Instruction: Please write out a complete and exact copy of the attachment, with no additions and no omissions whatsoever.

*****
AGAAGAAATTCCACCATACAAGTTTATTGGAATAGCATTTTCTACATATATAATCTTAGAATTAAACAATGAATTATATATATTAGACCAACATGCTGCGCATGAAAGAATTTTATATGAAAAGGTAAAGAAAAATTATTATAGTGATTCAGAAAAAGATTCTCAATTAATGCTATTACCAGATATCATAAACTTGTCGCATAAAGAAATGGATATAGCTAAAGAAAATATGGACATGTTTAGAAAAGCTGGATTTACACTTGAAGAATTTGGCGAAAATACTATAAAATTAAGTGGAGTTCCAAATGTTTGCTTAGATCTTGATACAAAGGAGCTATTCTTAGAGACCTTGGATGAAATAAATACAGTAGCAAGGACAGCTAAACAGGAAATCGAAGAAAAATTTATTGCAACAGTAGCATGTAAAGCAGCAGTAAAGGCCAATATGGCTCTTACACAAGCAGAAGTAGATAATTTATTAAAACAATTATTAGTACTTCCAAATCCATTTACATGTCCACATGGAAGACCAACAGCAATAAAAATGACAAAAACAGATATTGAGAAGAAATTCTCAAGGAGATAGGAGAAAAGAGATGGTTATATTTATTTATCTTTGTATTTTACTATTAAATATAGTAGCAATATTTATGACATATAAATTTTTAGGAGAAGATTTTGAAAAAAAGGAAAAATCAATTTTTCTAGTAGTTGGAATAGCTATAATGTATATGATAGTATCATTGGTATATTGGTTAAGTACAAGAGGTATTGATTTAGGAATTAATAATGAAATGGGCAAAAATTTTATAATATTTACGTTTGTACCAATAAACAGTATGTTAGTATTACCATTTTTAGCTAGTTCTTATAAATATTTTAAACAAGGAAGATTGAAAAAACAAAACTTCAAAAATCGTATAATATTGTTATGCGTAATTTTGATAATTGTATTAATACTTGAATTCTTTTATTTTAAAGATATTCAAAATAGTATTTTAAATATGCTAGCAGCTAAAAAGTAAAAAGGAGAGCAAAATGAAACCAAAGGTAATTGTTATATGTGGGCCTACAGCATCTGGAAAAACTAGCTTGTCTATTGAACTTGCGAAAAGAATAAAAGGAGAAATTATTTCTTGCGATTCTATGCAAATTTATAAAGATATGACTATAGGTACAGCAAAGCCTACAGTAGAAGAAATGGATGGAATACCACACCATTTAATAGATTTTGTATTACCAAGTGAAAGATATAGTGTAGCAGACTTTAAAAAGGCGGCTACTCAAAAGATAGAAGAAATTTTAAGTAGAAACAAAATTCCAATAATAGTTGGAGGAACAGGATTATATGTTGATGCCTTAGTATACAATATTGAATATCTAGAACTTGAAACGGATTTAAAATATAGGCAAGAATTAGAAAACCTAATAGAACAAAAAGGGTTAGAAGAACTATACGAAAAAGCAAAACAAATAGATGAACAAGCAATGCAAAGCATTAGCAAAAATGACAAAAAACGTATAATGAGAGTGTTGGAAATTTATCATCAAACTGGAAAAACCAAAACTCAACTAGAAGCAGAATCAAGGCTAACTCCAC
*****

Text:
AGAAGAAATTCCACCATACAAGTTTATTGGAATAGCATTTTCTACATATATAATCTTAGAATTAAACAATGAATTATATATATTAGACCAACATGCTGCGCATGAAAGAATTTTATATGAAAAGGTAAAGAAAAATTATTATAGTGATTCAGAAAAAGATTCTCAATTAATGCTATTACCAGATATCATAAACTTGTCGCATAAAGAAATGGATATAGCTAAAGAAAATATGGACATGTTTAGAAAAGCTGGATTTACACTTGAAGAATTTGGCGAAAATACTATAAAATTAAGTGGAGTTCCAAATGTTTGCTTAGATCTTGATACAAAGGAGCTATTCTTAGAGACCTTGGATGAAATAAATACAGTAGCAAGGACAGCTAAACAGGAAATCGAAGAAAAATTTATTGCAACAGTAGCATGTAAAGCAGCAGTAAAGGCCAATATGGCTCTTACACAAGCAGAAGTAGATAATTTATTAAAACAATTATTAGTACTTCCAAATCCATTTACATGTCCACATGGAAGACCAACAGCAATAAAAATGACAAAAACAGATATTGAGAAGAAATTCTCAAGGAGATAGGAGAAAAGAGATGGTTATATTTATTTATCTTTGTATTTTACTATTAAATATAGTAGCAATATTTATGACATATAAATTTTTAGGAGAAGATTTTGAAAAAAAGGAAAAATCAATTTTTCTAGTAGTTGGAATAGCTATAATGTATATGATAGTATCATTGGTATATTGGTTAAGTACAAGAGGTATTGATTTAGGAATTAATAATGAAATGGGCAAAAATTTTATAATATTTACGTTTGTACCAATAAACAGTATGTTAGTATTACCATTTTTAGCTAGTTCTTATAAATATTTTAAACAAGGAAGATTGAAAAAACAAAACTTCAAAAATCGTATAATATTGTTATGCGTAATTTTGATAATTGTATTAATACTTGAATTCTTTTATTTTAAAGATATTCAAAATAGTATTTTAAATATGCTAGCAGCTAAAAAGTAAAAAGGAGAGCAAAATGAAACCAAAGGTAATTGTTATATGTGGGCCTACAGCATCTGGAAAAACTAGCTTGTCTATTGAACTTGCGAAAAGAATAAAAGGAGAAATTATTTCTTGCGATTCTATGCAAATTTATAAAGATATGACTATAGGTACAGCAAAGCCTACAGTAGAAGAAATGGATGGAATACCACACCATTTAATAGATTTTGTATTACCAAGTGAAAGATATAGTGTAGCAGACTTTAAAAAGGCGGCTACTCAAAAGATAGAAGAAATTTTAAGTAGAAACAAAATTCCAATAATAGTTGGAGGAACAGGATTATATGTTGATGCCTTAGTATACAATATTGAATATCTAGAACTTGAAACGGATTTAAAATATAGGCAAGAATTAGAAAACCTAATAGAACAAAAAGGGTTAGAAGAACTATACGAAAAAGCAAAACAAATAGATGAACAAGCAATGCAAAGCATTAGCAAAAATGACAAAAAACGTATAATGAGAGTGTTGGAAATTTATCATCAAACTGGAAAAACCAAAACTCAACTAGAAGCAGAATCAAGGCTAACTCCAC